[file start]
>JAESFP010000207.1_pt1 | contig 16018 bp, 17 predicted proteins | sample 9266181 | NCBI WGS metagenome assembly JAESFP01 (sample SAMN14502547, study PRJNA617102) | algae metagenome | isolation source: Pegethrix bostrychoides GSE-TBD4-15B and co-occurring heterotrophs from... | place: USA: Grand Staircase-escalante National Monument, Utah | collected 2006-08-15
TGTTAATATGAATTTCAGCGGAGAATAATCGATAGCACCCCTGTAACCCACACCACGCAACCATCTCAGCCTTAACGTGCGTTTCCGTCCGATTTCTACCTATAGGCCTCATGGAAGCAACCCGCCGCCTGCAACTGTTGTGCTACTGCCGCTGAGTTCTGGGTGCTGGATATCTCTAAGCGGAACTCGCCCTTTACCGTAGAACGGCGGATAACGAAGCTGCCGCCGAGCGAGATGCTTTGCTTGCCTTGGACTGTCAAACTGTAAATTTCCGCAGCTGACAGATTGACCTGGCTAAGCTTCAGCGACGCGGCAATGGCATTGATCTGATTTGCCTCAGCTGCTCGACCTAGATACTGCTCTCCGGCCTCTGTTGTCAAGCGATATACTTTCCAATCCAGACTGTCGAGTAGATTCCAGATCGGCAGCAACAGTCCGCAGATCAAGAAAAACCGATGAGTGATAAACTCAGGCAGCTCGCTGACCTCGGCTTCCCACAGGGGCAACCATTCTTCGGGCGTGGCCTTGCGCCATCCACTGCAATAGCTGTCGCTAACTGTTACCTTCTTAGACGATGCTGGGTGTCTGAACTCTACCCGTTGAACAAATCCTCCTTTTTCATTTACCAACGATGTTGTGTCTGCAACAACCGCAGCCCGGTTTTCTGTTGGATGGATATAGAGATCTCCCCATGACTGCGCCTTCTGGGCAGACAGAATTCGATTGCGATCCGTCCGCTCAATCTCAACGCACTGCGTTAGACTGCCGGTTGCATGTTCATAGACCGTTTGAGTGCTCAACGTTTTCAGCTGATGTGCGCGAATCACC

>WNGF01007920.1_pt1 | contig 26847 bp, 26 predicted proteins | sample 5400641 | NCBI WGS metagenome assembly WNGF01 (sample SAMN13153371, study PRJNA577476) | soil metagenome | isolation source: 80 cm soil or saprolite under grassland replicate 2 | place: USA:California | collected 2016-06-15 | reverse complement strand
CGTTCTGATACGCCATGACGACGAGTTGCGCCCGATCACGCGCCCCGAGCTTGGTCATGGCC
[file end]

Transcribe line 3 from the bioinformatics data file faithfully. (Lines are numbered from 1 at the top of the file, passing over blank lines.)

>WNGF01007920.1_pt1 | contig 26847 bp, 26 predicted proteins | sample 5400641 | NCBI WGS metagenome assembly WNGF01 (sample SAMN13153371, study PRJNA577476) | soil metagenome | isolation source: 80 cm soil or saprolite under grassland replicate 2 | place: USA:California | collected 2016-06-15 | reverse complement strand